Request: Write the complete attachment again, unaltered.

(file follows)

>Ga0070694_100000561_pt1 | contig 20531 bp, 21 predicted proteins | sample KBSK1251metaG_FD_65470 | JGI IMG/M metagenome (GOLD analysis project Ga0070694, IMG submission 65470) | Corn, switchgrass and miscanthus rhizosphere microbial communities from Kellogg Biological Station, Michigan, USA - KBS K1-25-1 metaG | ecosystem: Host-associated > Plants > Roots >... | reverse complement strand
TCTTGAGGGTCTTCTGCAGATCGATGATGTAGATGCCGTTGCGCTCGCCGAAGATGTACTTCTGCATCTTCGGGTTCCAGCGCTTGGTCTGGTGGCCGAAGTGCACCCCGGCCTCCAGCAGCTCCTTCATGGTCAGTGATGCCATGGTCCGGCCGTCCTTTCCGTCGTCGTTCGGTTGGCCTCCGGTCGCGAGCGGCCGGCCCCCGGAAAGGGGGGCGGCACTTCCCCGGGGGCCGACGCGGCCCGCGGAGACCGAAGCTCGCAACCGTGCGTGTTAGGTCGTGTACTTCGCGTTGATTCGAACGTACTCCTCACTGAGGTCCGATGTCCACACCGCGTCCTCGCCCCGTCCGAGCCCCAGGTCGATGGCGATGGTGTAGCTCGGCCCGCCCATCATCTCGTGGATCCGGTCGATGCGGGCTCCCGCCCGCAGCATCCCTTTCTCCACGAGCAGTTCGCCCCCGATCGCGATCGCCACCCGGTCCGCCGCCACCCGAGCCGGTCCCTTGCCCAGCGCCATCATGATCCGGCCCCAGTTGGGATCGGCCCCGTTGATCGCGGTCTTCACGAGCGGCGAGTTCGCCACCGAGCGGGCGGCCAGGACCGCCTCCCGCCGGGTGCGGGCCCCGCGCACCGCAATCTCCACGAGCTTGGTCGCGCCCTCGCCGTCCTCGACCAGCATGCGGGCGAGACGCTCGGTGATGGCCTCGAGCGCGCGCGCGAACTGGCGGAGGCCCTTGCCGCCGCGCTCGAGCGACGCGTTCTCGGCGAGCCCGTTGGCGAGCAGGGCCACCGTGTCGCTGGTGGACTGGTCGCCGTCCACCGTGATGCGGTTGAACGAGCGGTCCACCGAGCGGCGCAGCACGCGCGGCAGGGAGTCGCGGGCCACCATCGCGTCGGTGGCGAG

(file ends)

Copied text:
>Ga0070694_100000561_pt1 | contig 20531 bp, 21 predicted proteins | sample KBSK1251metaG_FD_65470 | JGI IMG/M metagenome (GOLD analysis project Ga0070694, IMG submission 65470) | Corn, switchgrass and miscanthus rhizosphere microbial communities from Kellogg Biological Station, Michigan, USA - KBS K1-25-1 metaG | ecosystem: Host-associated > Plants > Roots >... | reverse complement strand
TCTTGAGGGTCTTCTGCAGATCGATGATGTAGATGCCGTTGCGCTCGCCGAAGATGTACTTCTGCATCTTCGGGTTCCAGCGCTTGGTCTGGTGGCCGAAGTGCACCCCGGCCTCCAGCAGCTCCTTCATGGTCAGTGATGCCATGGTCCGGCCGTCCTTTCCGTCGTCGTTCGGTTGGCCTCCGGTCGCGAGCGGCCGGCCCCCGGAAAGGGGGGCGGCACTTCCCCGGGGGCCGACGCGGCCCGCGGAGACCGAAGCTCGCAACCGTGCGTGTTAGGTCGTGTACTTCGCGTTGATTCGAACGTACTCCTCACTGAGGTCCGATGTCCACACCGCGTCCTCGCCCCGTCCGAGCCCCAGGTCGATGGCGATGGTGTAGCTCGGCCCGCCCATCATCTCGTGGATCCGGTCGATGCGGGCTCCCGCCCGCAGCATCCCTTTCTCCACGAGCAGTTCGCCCCCGATCGCGATCGCCACCCGGTCCGCCGCCACCCGAGCCGGTCCCTTGCCCAGCGCCATCATGATCCGGCCCCAGTTGGGATCGGCCCCGTTGATCGCGGTCTTCACGAGCGGCGAGTTCGCCACCGAGCGGGCGGCCAGGACCGCCTCCCGCCGGGTGCGGGCCCCGCGCACCGCAATCTCCACGAGCTTGGTCGCGCCCTCGCCGTCCTCGACCAGCATGCGGGCGAGACGCTCGGTGATGGCCTCGAGCGCGCGCGCGAACTGGCGGAGGCCCTTGCCGCCGCGCTCGAGCGACGCGTTCTCGGCGAGCCCGTTGGCGAGCAGGGCCACCGTGTCGCTGGTGGACTGGTCGCCGTCCACCGTGATGCGGTTGAACGAGCGGTCCACCGAGCGGCGCAGCACGCGCGGCAGGGAGTCGCGGGCCACCATCGCGTCGGTGGCGAG